“I lose my voice whenever I give a presentation.”
“My voice gets hoarse by the end of the day.”
“My throat feels dry all the time.”
These are just a few of the concerns I hear as a speech pathologist who treats voice problems. Always implied in the comment is the question, “Why?”
In the absence of serious medical issues like vocal nodules and polyps, or side effects of medication, the most common reason for problems of hoarseness, loss of voice and dry throat comes from how we care for our voice. Do you have to do something special to conserve your voice? Well, consider this:
Infants cry reflexively to express upset and need from the time they’re born. Once children learn they can use their voice to ask for what they want — and receive it — speaking becomes a natural activity.
As adults, most people speak for many hours in total every day, expecting their voice to be the means to socialize, give information, sing, and many other functions of daily life.
But how many of us make an effort to use our voice in a careful way, to conserve our voice for all the demands we place on this relatively small, delicate structure in our throat?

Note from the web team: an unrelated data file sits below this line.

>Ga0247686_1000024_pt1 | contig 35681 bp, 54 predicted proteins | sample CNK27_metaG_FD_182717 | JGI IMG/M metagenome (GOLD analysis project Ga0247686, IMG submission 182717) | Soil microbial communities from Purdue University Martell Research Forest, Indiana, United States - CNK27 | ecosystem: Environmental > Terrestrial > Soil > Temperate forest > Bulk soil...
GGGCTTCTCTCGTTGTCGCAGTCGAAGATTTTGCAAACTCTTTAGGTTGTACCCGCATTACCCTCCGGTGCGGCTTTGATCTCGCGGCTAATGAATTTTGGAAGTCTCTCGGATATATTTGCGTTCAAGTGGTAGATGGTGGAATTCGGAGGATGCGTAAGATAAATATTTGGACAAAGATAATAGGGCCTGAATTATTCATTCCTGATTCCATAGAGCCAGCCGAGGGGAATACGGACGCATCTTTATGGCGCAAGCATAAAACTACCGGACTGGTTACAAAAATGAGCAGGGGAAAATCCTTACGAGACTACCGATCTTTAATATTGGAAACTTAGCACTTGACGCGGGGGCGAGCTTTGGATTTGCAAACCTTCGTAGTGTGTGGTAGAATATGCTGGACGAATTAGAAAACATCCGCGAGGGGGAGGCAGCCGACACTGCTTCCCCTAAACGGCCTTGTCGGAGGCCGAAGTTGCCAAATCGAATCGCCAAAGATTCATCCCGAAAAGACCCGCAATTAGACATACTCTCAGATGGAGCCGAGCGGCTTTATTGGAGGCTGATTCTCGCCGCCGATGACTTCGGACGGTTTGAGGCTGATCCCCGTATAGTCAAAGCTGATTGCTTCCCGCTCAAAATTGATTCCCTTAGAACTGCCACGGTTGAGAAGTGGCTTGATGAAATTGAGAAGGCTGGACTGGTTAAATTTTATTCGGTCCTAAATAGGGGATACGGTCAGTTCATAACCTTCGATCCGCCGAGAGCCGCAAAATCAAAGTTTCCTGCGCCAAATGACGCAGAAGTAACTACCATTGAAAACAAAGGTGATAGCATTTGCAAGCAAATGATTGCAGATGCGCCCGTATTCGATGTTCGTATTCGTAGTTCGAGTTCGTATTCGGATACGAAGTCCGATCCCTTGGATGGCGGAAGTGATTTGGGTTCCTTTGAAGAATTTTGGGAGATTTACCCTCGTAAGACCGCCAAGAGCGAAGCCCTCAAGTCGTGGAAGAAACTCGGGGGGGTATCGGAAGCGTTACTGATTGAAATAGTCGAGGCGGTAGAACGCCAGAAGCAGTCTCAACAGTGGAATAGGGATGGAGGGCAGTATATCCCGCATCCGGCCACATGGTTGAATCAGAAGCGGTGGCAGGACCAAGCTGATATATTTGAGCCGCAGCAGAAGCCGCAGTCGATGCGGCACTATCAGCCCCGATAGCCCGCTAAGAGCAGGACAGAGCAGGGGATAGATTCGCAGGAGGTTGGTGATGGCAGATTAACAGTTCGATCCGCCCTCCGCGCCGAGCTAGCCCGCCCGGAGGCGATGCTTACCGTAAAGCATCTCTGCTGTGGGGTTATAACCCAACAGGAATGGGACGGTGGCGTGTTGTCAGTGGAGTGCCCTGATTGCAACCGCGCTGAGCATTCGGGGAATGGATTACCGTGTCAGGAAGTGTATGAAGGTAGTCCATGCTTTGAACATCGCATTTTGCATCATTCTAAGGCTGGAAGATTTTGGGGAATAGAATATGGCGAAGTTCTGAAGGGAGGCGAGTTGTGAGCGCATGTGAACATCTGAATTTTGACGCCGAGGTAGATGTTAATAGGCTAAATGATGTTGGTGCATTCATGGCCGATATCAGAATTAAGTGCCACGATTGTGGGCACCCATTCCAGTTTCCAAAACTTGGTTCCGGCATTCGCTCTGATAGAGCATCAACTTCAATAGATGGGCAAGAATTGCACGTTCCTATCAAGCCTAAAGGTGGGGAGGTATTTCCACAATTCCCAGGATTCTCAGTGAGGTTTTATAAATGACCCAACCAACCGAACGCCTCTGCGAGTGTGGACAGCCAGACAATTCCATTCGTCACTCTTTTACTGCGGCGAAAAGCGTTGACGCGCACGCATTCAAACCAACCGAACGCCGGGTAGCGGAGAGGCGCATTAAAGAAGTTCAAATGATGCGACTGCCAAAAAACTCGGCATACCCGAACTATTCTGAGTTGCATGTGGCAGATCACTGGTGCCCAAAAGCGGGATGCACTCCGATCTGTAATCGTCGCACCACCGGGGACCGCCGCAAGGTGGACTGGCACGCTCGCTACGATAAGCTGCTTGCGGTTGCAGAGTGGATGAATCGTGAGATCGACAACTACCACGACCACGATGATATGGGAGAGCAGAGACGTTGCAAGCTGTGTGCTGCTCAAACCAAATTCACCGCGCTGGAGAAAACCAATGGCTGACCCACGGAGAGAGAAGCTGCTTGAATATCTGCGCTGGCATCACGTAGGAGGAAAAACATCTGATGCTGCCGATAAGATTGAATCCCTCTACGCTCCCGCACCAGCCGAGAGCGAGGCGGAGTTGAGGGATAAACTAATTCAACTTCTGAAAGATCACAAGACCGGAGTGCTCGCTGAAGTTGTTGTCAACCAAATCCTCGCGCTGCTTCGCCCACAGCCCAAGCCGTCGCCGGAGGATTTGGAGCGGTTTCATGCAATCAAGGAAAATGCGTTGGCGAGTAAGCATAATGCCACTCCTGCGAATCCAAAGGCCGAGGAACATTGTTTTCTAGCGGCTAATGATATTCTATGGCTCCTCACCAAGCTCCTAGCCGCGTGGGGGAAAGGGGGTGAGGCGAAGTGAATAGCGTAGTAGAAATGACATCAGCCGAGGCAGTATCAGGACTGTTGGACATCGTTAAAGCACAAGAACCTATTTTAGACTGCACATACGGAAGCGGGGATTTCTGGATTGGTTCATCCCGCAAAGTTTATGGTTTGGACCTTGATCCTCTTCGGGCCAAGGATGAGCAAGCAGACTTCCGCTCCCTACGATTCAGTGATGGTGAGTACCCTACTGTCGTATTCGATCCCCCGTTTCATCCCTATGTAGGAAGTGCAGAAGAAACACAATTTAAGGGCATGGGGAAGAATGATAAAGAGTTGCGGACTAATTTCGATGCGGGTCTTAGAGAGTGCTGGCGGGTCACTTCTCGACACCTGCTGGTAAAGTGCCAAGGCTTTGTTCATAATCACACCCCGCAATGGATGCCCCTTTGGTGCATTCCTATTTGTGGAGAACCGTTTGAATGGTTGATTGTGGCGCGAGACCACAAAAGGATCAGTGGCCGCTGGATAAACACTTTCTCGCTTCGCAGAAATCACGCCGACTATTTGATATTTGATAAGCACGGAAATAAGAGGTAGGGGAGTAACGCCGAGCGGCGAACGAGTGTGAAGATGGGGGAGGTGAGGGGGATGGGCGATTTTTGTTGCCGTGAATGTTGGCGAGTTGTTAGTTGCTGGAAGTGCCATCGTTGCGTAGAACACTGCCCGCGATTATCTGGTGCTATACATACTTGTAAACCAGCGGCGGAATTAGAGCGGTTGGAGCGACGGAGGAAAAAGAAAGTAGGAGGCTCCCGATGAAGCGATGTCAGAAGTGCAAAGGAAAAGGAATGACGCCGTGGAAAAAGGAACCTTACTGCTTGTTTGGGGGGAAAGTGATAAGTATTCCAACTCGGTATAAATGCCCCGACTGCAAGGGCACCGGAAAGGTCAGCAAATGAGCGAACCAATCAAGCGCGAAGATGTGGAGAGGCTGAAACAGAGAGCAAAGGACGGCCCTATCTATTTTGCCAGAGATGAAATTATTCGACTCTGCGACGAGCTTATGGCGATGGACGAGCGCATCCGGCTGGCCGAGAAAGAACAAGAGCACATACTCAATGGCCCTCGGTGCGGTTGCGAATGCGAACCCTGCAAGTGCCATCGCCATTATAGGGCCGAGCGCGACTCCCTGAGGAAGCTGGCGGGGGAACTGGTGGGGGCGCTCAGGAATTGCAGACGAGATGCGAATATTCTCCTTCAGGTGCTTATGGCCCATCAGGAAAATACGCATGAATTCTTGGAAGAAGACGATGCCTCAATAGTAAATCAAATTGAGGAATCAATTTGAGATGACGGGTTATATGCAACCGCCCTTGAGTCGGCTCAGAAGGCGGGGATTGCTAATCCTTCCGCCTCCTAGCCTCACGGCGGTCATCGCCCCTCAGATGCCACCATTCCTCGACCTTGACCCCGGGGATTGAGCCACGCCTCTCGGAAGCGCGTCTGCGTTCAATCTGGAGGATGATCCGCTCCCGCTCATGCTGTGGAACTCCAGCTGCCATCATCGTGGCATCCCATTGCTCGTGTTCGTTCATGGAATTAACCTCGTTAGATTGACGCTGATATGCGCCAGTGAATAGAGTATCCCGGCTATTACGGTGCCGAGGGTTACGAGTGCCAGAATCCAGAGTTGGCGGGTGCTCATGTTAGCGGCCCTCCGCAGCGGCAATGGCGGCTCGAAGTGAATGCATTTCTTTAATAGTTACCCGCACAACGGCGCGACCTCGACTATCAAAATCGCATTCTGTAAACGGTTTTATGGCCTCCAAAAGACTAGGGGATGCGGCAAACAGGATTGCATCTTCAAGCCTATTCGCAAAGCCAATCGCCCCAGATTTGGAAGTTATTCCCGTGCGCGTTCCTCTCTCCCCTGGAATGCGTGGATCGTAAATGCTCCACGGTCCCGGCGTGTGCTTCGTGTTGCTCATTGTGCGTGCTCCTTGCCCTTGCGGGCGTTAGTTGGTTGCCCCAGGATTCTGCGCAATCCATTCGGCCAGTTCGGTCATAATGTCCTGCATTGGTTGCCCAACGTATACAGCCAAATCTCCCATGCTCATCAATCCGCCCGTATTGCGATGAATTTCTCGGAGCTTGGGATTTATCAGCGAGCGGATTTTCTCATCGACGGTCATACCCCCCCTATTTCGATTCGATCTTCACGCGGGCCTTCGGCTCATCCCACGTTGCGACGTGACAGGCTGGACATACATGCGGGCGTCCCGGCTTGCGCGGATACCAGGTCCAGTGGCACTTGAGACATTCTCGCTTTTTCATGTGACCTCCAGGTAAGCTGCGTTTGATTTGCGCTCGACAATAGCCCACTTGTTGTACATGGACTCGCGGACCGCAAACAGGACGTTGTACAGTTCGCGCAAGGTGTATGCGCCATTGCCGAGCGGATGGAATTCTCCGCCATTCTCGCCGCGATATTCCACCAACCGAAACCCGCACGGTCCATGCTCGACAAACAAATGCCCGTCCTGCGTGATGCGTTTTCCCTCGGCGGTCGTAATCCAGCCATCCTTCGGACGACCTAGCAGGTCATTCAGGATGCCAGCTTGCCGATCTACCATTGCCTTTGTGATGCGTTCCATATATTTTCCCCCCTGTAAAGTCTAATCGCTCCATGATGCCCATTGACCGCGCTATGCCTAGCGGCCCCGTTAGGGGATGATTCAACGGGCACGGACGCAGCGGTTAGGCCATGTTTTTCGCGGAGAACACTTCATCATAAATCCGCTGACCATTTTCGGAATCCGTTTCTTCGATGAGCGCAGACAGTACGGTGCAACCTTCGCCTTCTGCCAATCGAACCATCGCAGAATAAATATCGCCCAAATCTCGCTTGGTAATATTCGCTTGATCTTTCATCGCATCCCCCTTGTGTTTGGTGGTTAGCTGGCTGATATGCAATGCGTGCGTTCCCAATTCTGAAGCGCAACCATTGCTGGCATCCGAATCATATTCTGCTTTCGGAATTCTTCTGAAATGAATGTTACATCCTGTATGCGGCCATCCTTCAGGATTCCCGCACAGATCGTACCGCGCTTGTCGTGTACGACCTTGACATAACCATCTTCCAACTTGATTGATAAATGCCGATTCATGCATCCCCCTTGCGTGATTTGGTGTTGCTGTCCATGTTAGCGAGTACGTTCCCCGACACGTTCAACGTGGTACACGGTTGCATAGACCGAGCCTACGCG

Using one’s voice improperly is one of the major reasons many people need to consult an ENT doctor (ear, nose and throat) and frequently a speech pathologist.
Ask yourself some questions about your habitual voice use:
Do I drink enough during the day — water and non-caffeinated beverages, in particular?
Do I breathe properly when I speak? (see my previous blog article, “The Two P’s)
Do I speak too loudly and strain my voice by speaking over noise or shouting (at a sports event, for example)?
These are a few of the questions I ask people who come to see me with complaints about chronic hoarseness, loss of voice, dry throat and other related problems. These difficulties usually stem from the way we speak all day, every day. Learning to conserve your voice will give you the healthy, strong speaking instrument everyone expects and certainly takes for granted from their early years through adulthood.
Check back next week for more thoughts on communications and speech.